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III. Parents, Surrogate Parents, and Educational Decision Makers

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Written by Theresa Sidebotham on March 15, 2012 at 1:31 a.m.

When a disabled child is involved in dependency and neglect proceedings, educational needs should be considered from the beginning. The child should have a person who can make educational decisions on his or her behalf. In the child welfare system, determining this person can be complicated, and may require intervention from the courts. Usually the person would be a parent. If the parents of the child are not known, or may not act in the child’s best interests, other alternatives exist.

Various laws determine who is a parent and who can make educational decisions. The authority to make educational decisions is defined more restrictively under IDEA than for general, educational decision-making. Moreover, special education law is structured in such a way that it is crucial that someone act as a parent. Therefore, if no one can be identified as a parent under IDEA rules and regulations, an educational surrogate parent (ESP) should be appointed.

A. “Parent” under IDEA and Accompanying Regulations:

A “parent” under IDEA means:

(A) a natural, adoptive, or foster parent of a child (unless a foster parent is prohibited by State law from serving as a parent);

(B) a guardian (but not the State if the child is a ward of the State);

(C) an individual acting in the place of a natural or adoptive parent (including a grandparent, stepparent, or other relative) with whom the child lives, or an individual who is legally responsible for the child’s welfare; or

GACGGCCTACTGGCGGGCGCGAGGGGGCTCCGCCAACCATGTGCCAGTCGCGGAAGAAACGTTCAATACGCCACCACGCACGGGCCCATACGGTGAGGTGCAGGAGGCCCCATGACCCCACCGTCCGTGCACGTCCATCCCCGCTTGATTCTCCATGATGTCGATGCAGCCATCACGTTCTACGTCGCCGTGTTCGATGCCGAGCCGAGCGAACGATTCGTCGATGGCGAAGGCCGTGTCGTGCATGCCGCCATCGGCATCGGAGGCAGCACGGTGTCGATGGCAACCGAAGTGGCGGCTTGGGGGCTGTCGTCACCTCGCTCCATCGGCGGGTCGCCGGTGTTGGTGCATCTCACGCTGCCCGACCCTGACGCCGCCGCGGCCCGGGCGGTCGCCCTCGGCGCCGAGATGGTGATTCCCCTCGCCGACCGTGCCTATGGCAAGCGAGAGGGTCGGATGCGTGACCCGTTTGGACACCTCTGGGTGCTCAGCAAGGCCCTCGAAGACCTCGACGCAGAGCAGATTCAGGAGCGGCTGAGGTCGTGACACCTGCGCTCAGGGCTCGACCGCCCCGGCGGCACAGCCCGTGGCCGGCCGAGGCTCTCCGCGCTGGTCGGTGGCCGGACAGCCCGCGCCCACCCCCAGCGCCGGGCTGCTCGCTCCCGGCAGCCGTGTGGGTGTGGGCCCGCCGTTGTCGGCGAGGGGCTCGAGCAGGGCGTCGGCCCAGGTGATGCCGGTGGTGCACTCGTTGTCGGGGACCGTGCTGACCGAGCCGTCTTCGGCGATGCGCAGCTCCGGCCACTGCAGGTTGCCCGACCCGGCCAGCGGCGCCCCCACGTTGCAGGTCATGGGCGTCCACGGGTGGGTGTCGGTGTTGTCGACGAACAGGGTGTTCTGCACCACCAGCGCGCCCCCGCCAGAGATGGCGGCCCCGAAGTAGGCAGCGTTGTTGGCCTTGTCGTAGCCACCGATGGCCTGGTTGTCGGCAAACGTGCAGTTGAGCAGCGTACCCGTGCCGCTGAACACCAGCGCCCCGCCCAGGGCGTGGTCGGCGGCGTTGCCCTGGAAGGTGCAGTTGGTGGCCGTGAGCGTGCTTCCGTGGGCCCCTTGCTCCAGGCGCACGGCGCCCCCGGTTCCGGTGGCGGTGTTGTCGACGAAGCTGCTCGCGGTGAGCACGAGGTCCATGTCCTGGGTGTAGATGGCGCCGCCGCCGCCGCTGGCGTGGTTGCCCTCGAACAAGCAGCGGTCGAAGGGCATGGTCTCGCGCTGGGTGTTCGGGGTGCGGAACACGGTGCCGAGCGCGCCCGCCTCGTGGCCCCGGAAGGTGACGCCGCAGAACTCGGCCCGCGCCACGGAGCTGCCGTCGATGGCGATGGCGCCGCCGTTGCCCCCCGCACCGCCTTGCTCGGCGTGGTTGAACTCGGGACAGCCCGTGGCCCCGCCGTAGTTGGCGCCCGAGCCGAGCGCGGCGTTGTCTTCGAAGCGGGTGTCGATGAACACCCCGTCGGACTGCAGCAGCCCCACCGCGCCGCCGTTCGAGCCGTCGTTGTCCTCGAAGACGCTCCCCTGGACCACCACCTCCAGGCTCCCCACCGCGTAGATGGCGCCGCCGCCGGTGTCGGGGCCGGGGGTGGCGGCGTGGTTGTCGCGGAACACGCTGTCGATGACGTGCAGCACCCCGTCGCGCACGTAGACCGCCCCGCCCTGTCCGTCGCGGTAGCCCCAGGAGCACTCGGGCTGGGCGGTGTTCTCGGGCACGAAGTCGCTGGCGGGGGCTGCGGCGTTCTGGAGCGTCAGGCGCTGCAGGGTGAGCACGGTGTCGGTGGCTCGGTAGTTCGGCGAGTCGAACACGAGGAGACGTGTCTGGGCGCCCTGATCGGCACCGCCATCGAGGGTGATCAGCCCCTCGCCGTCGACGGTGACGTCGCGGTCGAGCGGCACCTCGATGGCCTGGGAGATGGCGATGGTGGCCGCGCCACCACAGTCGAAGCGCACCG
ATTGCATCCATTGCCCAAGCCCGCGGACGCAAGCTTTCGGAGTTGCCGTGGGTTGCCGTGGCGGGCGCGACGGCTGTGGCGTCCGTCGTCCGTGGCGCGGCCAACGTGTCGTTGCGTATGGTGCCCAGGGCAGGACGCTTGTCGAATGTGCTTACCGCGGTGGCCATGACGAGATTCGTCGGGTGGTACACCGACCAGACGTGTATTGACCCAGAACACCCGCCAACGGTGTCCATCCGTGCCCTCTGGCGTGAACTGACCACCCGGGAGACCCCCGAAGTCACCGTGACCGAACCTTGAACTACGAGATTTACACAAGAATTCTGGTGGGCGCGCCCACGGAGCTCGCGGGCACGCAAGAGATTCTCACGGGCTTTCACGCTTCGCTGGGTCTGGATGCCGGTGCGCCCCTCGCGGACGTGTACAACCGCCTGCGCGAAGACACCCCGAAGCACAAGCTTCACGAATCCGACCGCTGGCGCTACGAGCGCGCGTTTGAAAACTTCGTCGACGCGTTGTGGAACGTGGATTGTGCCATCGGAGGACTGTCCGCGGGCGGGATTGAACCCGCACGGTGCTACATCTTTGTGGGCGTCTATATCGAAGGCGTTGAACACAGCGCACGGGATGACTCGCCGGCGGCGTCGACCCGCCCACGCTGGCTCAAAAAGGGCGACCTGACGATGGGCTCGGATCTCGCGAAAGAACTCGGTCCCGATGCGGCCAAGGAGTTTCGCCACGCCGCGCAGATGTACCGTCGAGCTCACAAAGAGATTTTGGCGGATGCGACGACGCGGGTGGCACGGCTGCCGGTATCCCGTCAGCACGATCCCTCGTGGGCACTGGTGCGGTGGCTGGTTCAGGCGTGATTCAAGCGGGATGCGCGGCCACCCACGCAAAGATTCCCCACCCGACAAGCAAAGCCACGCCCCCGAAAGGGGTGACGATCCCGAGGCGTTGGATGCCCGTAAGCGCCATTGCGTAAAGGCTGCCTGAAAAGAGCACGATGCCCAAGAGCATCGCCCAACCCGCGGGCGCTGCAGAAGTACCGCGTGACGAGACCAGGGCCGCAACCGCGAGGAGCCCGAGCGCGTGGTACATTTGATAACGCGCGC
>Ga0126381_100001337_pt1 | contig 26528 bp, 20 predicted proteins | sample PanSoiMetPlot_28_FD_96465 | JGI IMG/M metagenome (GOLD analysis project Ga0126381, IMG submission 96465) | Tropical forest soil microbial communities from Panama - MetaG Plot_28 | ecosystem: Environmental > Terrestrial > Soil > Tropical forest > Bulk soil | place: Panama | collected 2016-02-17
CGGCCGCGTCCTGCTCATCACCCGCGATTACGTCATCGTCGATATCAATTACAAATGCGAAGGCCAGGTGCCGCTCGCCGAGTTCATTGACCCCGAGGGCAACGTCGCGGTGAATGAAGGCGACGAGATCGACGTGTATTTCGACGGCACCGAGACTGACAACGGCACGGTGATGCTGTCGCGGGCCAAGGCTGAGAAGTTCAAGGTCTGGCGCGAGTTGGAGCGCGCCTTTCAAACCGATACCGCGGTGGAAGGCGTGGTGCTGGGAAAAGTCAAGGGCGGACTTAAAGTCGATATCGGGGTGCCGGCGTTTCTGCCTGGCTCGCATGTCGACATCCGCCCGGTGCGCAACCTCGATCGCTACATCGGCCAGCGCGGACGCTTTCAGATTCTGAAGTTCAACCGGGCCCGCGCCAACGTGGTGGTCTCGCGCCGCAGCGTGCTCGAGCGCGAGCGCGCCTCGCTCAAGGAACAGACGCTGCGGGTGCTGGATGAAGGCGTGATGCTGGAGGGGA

(D) except as used in Sections 1415(b)(2) of this title and 1439(a)(5) of this title, an individual assigned under either of those sections to be a surrogate parent.1

A “parent” under the Colorado ECEA Rules means:

  • “A biological or adoptive parent of a child”;
  • “A foster parent, unless State law, regulations, or contractual obligations with a State or local entity prohibit a foster parent from acting as a parent”;
  • “A guardian generally authorized to act as the child’s parent, or authorized to make educational decisions for the child (but not the State if the child is a ward of the State);”
  • “An individual acting in the place of a biological or adoptive parent (including a grandparent, step-parent or other relative) with whom the child lives, or an individual who is legally responsible for the child’s welfare; or”
  • “An educational surrogate parent who has been assigned. . . .”2

Despite the possibility of others serving as a parent, the biological or adoptive parent is presumed to be the parent unless that parent does not have legal authority to make educational decisions for the child.3 If a court orders a specific person to act as a parent or to make educational decisions on behalf of a child, this person is considered to be the parent for purposes of educational decision-making.4

Under the federal regulations, the foster parent may act as the parent in the following circumstances:

  • the “natural parent’s authority to make the decisions required of parents under the Act has been extinguished under State law”; and
  • the foster parent has “an ongoing, long-term parental relationship with the child”;
  • the foster parent is “willing to make the decisions required of parents under the Act; and”
  • the foster parent has “no interest that would conflict with the interests of the child.”5